Biography of LPGA Golfer Sandra Spuzich, Major Winner

Sandra Spuzich won golf tournaments on the LPGA Tour from the mid-1960s through the early 1980s. While she didn't win a lot of them, Spuzich did win the biggest of all: the U.S. Women's Open.

Full name: Sandra Ann Spuzich

Nickname: Sandy or Spooz

Date and place of birth: April 3, 1937 in Indianapolis, Indiana

Date and place of death: October 6, 2015 in Indianapolis, Indiana

LPGA Tour Wins for Sandra Spuzich

Spuzich is credited with seven wins on the LPGA Tour: In 1966, Spuzich also partnered PGA Tour player Jack Rule Jr. to win the tournament that eventually became known as the JCPenney Classic. Then called the Haig & Haig Scotch Foursome, it was a team tournament in which PGA and LPGA tour pros partnered one another.

Her First Win: U.S. Women's Open

Four years after turning pro, Spuzich earned her first LPGA Tour victory by winning the biggest event, the 1966 U.S. Women's Open. And she earned it, holding off defending champ Carol Mann plus Mickey Wright, two giants in the game at the time, in the final round.

Spuzich — called "a nerveless, unheralded pro" by the Associated Press reporter on the scene — birdied three of the final five holes. She finished one ahead of Mann, two strokes ahead of third-place Wright. She was 29 years old at the time.

This tournament was notable for another reason. It wasn't just Spuzich's debut victory, it was also the first major championship played at Hazeltine National Golf Club, a course that continues hosting majors and Ryder Cups today.

More About Sandra Spuzich

Before she chose to pursue golf full-time, the young Spuzich was a champion bowler. She took up golf at age 16, under the tutelage of her father. (She eventually worked with some of the greatest names in the history of golf instruction: Tommy Armour, Johnny Revolta, Manuel de la Torre, Harvey Penick.)

Spuzich attended the University of Indiana and graduated with a B.S. in Physical Education in 1959. In 1960, she earned her first notable win on the golf course, becoming Indianapolis city champ.

She also was a runner-up three times in the Indiana State Amateur Championship. That didn't make for the greatest golf resumé the pro tours had ever seen, but in 1962 Spuzich turned pro.

She got into one LPGA tournament that year and finished 15th. But from 1963 on, Spuzich played full seasons into the 1990s. From 1964 through 1970, she finished in the Top 20 on the money list every year (and did so ago several times after).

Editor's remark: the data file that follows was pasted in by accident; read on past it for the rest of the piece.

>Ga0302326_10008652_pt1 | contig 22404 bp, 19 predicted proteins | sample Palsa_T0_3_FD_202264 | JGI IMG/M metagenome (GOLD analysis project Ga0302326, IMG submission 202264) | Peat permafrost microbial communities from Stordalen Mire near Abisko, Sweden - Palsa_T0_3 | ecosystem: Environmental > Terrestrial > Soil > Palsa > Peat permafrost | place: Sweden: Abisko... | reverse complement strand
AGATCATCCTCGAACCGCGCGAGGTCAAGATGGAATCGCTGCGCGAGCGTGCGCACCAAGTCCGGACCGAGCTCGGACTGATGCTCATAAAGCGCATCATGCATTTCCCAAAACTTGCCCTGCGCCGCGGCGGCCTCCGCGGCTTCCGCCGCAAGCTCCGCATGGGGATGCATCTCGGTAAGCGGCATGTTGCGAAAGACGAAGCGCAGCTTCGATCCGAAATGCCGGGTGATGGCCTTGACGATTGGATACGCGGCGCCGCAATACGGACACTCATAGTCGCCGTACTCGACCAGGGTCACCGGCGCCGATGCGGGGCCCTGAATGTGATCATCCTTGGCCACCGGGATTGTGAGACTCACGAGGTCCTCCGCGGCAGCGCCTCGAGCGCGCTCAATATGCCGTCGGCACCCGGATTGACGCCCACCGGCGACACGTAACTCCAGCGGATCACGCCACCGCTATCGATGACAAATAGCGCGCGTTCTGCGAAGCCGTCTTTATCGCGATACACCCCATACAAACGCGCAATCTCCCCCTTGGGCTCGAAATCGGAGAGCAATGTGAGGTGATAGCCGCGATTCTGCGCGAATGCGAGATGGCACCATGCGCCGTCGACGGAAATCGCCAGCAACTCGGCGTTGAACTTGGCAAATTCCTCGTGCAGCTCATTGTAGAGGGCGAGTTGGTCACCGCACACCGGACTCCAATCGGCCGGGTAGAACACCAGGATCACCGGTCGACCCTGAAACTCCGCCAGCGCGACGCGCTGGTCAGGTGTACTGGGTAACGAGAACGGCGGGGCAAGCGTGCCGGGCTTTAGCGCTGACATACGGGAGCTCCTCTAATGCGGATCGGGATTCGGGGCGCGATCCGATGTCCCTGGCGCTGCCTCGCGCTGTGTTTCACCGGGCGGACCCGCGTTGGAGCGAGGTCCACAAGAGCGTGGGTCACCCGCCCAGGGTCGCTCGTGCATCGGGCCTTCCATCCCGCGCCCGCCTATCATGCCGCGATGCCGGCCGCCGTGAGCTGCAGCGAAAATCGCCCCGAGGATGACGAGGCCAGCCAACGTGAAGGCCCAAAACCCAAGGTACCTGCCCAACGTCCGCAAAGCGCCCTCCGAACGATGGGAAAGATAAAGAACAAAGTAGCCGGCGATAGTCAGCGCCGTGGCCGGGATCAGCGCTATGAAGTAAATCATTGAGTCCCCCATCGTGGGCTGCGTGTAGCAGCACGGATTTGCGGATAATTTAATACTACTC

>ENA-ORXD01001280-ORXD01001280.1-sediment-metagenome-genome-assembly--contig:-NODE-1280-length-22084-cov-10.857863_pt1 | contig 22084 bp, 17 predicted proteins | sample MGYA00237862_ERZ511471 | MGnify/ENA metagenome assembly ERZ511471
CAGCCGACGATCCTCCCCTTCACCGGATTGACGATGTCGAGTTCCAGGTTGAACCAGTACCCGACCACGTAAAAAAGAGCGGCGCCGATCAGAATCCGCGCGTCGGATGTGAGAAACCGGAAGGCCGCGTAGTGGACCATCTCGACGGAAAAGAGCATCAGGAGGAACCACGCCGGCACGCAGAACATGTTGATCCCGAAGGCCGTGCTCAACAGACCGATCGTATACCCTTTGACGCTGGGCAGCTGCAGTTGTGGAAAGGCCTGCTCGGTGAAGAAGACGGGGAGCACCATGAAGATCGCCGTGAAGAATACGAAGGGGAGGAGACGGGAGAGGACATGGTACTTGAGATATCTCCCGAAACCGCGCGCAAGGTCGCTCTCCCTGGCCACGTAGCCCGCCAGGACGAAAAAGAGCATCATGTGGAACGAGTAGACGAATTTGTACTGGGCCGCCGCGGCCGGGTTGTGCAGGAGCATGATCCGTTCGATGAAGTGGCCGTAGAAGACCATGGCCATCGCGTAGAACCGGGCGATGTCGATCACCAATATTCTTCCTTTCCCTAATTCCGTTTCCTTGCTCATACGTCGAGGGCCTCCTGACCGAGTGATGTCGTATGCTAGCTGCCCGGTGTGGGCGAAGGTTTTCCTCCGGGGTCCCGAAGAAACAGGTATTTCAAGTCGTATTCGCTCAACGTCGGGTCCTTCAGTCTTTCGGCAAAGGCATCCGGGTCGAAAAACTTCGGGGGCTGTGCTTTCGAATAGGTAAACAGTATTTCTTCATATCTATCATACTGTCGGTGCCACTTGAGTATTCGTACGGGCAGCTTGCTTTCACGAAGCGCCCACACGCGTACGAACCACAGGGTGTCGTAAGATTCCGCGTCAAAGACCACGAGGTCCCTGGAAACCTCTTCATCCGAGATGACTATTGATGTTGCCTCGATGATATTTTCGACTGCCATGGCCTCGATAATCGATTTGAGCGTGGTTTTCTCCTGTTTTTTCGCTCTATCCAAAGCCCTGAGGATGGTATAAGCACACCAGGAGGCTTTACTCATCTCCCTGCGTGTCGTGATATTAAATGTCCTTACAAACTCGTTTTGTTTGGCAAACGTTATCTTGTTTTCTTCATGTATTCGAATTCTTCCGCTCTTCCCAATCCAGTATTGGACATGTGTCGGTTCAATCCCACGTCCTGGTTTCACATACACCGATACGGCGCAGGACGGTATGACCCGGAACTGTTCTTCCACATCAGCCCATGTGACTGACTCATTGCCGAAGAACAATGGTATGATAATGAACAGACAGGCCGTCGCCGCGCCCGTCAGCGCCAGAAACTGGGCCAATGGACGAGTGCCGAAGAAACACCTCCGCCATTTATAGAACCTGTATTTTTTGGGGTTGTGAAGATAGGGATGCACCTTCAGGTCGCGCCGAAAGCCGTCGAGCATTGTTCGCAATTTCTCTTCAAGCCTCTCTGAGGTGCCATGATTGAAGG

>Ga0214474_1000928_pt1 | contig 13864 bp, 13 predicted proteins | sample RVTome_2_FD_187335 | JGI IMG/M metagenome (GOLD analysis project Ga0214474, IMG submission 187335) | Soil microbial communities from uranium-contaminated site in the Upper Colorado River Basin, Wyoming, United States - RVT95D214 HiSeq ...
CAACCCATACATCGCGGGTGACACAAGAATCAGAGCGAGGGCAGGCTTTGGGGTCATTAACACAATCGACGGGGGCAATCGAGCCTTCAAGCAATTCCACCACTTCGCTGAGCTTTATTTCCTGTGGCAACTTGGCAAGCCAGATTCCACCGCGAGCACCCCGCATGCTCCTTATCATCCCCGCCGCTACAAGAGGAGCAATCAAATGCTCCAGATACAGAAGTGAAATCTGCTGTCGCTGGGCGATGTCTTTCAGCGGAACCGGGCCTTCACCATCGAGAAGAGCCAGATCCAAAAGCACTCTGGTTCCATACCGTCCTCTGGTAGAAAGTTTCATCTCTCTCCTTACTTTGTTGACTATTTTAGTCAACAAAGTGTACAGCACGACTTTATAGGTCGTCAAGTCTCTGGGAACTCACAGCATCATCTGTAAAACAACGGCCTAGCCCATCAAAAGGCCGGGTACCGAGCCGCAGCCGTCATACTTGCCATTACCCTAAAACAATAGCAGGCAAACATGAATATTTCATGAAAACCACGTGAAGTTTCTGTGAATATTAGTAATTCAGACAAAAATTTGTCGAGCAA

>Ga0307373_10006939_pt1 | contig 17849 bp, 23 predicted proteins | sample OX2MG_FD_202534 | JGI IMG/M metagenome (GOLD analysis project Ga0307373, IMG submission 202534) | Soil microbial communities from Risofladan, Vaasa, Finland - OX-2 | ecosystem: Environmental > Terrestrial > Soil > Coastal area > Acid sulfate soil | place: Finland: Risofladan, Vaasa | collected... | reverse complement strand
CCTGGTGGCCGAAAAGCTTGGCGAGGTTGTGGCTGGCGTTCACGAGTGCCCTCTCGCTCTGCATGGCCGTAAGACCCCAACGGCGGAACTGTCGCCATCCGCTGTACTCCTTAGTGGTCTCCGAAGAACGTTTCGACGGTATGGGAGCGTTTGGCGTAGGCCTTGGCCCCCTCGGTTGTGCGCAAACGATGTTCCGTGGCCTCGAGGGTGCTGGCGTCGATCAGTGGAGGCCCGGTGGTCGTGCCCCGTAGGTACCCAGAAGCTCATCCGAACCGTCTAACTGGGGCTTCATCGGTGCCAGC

Win No. 1 was her U.S. Open victory in 1966. And while she wasn't a prolific winner, Spuzich added victories in the 1960s, '70s and '80s.

In addition to her major victory, she tied for second at the 1970 U.S. Women's Open, one behind winner Donna Caponi. She was fourth at the 1968 LPGA Championship and also had top 10 finishes in the Titleholders Championship and Du Maurier Classic when they were both majors.

In 1982, when Spuzich was 45, she had her only multiple-win season with two victories. At the time, that made her the oldest golfer in LPGA history to win twice in the same season.

For many years in her native Indianapolis, Spuzich hosted the Sophie Goecker Memorial Tournament in honor of her younger sister, who died of complications from lupus at age 30. The event benefited the Indiana Arthritis Foundation.

Spuzich was 5-foot-6 with brown hair and brown eyes. LPGA Media Guides of the 1970s and '80s often pointed out that she was one of the most popular players on tour with her fellow competitors. She preferred to warm up before a round by swinging a weighted club, rarely hitting any golf balls on the range before a round.

Married Two Months Before Her Death

Spuzich and fellow LPGA Tour player Joyce Kazmierski had a 50-year relationaship that, for almost all of their time together, they felt they had to keep secret from the public.

By 2015, after a Supreme Court ruling legalized same-sex married in the United States, they could finally get married. Spuzich, 78 at the time and suffering from leukemia, and Kazmierski were married on the front porch of their home in Indianapolis on Aug. 22, 2015.

Two months later, Spuzich died.

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